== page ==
Yes, they\’re lying again

Tonight, Hilary Benn, the environment secretary, said the ban would have both financial and environmental benefits. It would cut greenhouse gas emissions from landfill sites and from manufacturing new products such as cans and bottles from virgin materials.

It would also save councils money on the landfill tax charged for every tonne of waste, and allow them to make money from selling recycling materials. As existing landfill sites fill up, there is also a looming problem of finding new locations.

And the lie is so transparent. They are still not including in their cost estimates the time it takes households to sort the rubbish so that it can be recycled. They are thus ignoring the major cost of such schemes.

And, yes, I know I\’ve been banging on about this for years. However, I\’ve now some support from two Nobel Laureates to underpin my basic contention. That time spent doing such things is a cost and a cost which has to be included in our cost benefit analysis.

Mssrs. Stiglitz and Sen did a report for M. Sarkozy on alternatives to GDP as a measurement of how well we\’re doing. In it they make the clear and obvious point that household production must be included in any proper measure of wealth and/or income. They also provide us with the metric by which we should value it. The cost of undifferentiated general labour. In our case that\’s almost certainly the minimum wage.

Now, true, they are saying that because we cannot measure the output of such household production we should measure the input: the time spent creating that household production. This isn\’t as odd as it seems, this is what we do with most Government already. We cannot measure the value of a court system so we simply assume that it adds to GDP what it costs us to have a court system. And so on with much/most of government.

But one of the things you\’re not allowed to get away with in economics (as is also the case in other sciences) is to say that we\’ll treat this (in this case, household labour in household production) in one manner over here and then in another manner over there.

If household labour is to be valued at minimum wage then household labour is to be valued at minimum wage.

So if we place a geas upon households that they must labour at a certain task then we must value the labour we are forcing them to put into that task.

And absolutely none of the estimations of the costs and benefits of recycling include the value of this labour. Therefore they are all lying through their teeth to us, the arrogant, spiteful, bastards.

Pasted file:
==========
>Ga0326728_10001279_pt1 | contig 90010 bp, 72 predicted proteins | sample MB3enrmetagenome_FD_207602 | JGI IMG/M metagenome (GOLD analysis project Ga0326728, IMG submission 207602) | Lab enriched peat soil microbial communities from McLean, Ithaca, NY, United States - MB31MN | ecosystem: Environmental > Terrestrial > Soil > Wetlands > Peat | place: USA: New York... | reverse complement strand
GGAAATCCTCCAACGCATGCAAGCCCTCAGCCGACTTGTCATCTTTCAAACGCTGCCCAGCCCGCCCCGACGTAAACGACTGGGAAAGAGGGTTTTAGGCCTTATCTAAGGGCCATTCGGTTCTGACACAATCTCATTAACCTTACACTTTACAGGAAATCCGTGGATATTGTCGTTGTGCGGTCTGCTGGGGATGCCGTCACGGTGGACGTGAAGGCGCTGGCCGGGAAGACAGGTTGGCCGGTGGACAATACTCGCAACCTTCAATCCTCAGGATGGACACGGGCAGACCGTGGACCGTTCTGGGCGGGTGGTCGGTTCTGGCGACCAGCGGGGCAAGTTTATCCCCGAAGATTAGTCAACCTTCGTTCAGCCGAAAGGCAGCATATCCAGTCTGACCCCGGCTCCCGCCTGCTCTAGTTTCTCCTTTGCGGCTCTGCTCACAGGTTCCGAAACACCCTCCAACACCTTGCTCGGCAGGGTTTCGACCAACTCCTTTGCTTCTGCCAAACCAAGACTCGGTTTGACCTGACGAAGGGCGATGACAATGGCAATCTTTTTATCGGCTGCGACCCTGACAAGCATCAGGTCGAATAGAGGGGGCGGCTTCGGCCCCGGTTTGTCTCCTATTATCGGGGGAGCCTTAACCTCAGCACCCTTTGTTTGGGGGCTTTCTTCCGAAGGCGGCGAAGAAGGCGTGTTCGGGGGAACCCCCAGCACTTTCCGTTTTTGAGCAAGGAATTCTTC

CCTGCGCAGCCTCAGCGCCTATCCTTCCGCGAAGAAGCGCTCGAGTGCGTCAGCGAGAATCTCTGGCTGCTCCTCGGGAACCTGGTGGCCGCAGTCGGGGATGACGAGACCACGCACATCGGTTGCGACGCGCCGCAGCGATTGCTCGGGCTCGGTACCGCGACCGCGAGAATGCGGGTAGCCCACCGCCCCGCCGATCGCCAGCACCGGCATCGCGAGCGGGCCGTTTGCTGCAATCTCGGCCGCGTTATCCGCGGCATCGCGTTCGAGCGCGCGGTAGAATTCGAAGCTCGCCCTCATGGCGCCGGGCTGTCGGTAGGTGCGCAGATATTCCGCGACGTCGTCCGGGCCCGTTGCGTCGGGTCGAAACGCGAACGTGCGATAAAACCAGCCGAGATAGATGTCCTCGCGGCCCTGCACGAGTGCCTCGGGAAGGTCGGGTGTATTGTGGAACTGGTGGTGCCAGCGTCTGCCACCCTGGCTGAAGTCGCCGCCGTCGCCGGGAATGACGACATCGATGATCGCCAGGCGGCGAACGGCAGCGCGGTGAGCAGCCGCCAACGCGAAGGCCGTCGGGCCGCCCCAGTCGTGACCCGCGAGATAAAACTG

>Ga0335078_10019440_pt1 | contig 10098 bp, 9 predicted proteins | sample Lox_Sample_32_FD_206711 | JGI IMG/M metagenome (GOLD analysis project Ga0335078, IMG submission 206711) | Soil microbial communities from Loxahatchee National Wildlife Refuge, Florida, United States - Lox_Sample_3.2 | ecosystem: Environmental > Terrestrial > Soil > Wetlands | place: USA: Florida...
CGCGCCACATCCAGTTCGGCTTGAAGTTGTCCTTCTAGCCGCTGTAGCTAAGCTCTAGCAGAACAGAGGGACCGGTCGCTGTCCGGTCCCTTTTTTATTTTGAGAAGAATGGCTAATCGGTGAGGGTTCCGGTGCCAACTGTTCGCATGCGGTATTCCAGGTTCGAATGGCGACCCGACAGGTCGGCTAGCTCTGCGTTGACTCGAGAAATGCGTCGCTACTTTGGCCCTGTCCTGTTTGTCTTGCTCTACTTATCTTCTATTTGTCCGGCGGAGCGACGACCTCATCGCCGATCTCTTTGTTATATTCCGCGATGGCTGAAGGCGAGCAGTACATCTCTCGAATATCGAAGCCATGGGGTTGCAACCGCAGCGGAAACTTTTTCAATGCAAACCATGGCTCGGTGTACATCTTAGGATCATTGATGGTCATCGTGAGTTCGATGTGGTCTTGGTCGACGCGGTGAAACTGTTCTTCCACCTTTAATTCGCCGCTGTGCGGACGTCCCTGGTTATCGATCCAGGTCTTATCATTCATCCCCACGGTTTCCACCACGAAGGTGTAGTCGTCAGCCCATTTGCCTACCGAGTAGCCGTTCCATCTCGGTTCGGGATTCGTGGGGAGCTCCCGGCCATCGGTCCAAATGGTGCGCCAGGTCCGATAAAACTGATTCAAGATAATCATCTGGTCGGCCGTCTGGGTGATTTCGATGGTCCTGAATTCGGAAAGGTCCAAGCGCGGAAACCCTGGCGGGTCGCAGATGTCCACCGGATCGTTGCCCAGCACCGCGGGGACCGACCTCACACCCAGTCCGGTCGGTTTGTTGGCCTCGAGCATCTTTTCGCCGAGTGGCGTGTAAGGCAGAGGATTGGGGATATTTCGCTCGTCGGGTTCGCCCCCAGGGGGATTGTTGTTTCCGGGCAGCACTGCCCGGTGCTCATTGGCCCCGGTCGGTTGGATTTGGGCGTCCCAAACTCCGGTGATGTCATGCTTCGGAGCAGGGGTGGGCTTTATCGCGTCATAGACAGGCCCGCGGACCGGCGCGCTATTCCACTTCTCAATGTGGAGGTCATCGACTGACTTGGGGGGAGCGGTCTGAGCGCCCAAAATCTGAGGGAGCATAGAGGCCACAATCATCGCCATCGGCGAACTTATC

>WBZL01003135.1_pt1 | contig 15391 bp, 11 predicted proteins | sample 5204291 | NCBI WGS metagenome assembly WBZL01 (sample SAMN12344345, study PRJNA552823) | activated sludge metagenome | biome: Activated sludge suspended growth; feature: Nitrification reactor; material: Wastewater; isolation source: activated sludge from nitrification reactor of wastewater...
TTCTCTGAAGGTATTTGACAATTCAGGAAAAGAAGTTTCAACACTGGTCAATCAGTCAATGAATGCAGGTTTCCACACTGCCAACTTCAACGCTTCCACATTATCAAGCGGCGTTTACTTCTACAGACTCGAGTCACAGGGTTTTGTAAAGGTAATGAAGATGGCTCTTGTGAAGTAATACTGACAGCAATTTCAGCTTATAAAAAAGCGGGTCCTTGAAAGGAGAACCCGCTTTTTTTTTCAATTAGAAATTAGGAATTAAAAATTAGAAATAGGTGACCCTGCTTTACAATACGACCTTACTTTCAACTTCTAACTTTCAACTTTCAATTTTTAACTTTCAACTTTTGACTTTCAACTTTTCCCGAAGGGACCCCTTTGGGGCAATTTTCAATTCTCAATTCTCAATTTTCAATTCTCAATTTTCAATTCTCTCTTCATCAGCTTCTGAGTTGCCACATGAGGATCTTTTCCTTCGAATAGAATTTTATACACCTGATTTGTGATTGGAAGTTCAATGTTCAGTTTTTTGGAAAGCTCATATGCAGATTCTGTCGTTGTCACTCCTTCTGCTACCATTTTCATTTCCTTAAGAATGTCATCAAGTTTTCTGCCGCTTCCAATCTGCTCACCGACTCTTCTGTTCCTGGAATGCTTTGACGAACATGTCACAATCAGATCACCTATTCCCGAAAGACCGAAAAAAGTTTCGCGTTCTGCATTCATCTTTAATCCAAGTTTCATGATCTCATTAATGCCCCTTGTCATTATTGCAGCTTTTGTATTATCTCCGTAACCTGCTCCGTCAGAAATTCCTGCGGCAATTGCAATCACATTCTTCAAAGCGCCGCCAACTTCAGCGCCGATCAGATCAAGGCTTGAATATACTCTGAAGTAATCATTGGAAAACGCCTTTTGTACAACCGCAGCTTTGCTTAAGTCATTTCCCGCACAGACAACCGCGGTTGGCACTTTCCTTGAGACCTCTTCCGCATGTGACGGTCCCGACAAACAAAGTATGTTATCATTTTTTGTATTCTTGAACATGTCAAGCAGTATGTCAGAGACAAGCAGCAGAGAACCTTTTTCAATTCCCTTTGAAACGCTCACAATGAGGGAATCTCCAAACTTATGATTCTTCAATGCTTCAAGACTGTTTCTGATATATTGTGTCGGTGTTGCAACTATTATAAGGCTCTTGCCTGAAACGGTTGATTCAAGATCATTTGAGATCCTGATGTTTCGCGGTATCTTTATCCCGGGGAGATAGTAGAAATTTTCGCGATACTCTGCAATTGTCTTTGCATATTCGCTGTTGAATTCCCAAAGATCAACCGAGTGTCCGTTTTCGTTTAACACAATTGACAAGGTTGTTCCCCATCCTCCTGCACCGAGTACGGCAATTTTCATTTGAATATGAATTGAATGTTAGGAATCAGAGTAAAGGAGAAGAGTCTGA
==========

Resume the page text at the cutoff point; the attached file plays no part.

Therefore we get to hang them all.

33 comments on “Yes, they\’re lying again

  1. Tim,

    I honestly think the time I spend sorting my recycling (and, where I live they don’t take plastic so I have to take it to a plastic bank myself) counts for zero. I mean, a rounding error away from it. I fit it in to my days with zero opportunity cost.

    If you want a technical analogy, this is because my cost function (or production function) has slack in it, I am not on the efficiency frontier.

    I think you really over egg this. I don’t mean the point you’re mistaken, I just think it’s not quantitatively important.

    More important, to my mind, is whether the effort of recycling actually saves resources (materials, energy)

    Tim adds: “If you want a technical analogy, this is because my cost function (or production function) has slack in it, I am not on the efficiency frontier. ”

    If this were true in aggregate then there would be no talk of changing laws, fining people, rewarding them and all the rest. But we do talk of all of those things: therefore it is not true of the population in aggregate.

  2. “the ban would have both financial and environmental benefits”

    If it had financial benefits, it wouldn’t be necessary; if we would be better off as a result of the ban, we would voluntarily self-impose it.

  3. I had an argument about this with some lefty a while back. He was insisting the time to separate the rubbish was negligible, indeed it wasn’t actually separating but “not combining”. He disappeared from the discussion when I asked him in which bin would you put half a jar of mouldy jam.

  4. “…there is also a looming problem of finding new locations”

    …that would be allowed under the draconian EU legislation that has deliberately made it near impossible to designate new sites…

    Don’t you just love the way this 2nd bit is always elided!

  5. “I honestly think the time I spend sorting my recycling (and, where I live they don’t take plastic so I have to take it to a plastic bank myself) counts for zero.”

    Your prerogative Luis, but I don’t think you have any right to insist that anybody else values THEIR time at zero. Personally I don’t value ANY of my time at zero. There is always something I would rather be doing than sorting rubbish.

  6. “Tim,

    I honestly think the time I spend sorting my recycling (and, where I live they don’t take plastic so I have to take it to a plastic bank myself) counts for zero.”

    Thanks for that little nugget of info.

    What ChrisM says…

  7. Diogenes, do you pay someone to sort your washing?

    You see, I pay my local council to collect my rubbish. I also pay them to keep the roads clear, to keep the pavements walkable in all weathers, to educate the children, etc. etc. All of which they have signally failed to do over the past few winters.

    I did not, in my contract with them, employ them to nag me about five-a-day or not smoking, nor did I mandate them to engage in a futile effort to change the f’ing climate of the world, nor to reach out to various minorities in my neighborhood.

    So if you employ someone to do your laundry and not only do they insist you sort your own washing, but then fail to do the job properly you might feel like counting the cost to you and perhaps complaining about it.

  8. Chris and Julia Ms

    Where did you get the idea that I “insist that anybody else values THEIR time at zero”?

    I said it was close to zero for me. I suspect that a good proportion of the 60m citizens in this country find the imposition similarly negligible, I’m sure that some individuals, like yourselves, find putting food waste into one bin and glass/metal into another etc., a significant burden. Clearly not a minute is wasted in your lives, and the heavy costs recycling imposes upon you must be taken into account. I am arguing that when everything is taken into account, across all manner of individuals, including those like you and those like me, the time-cost of recycling isn’t quantitatively important.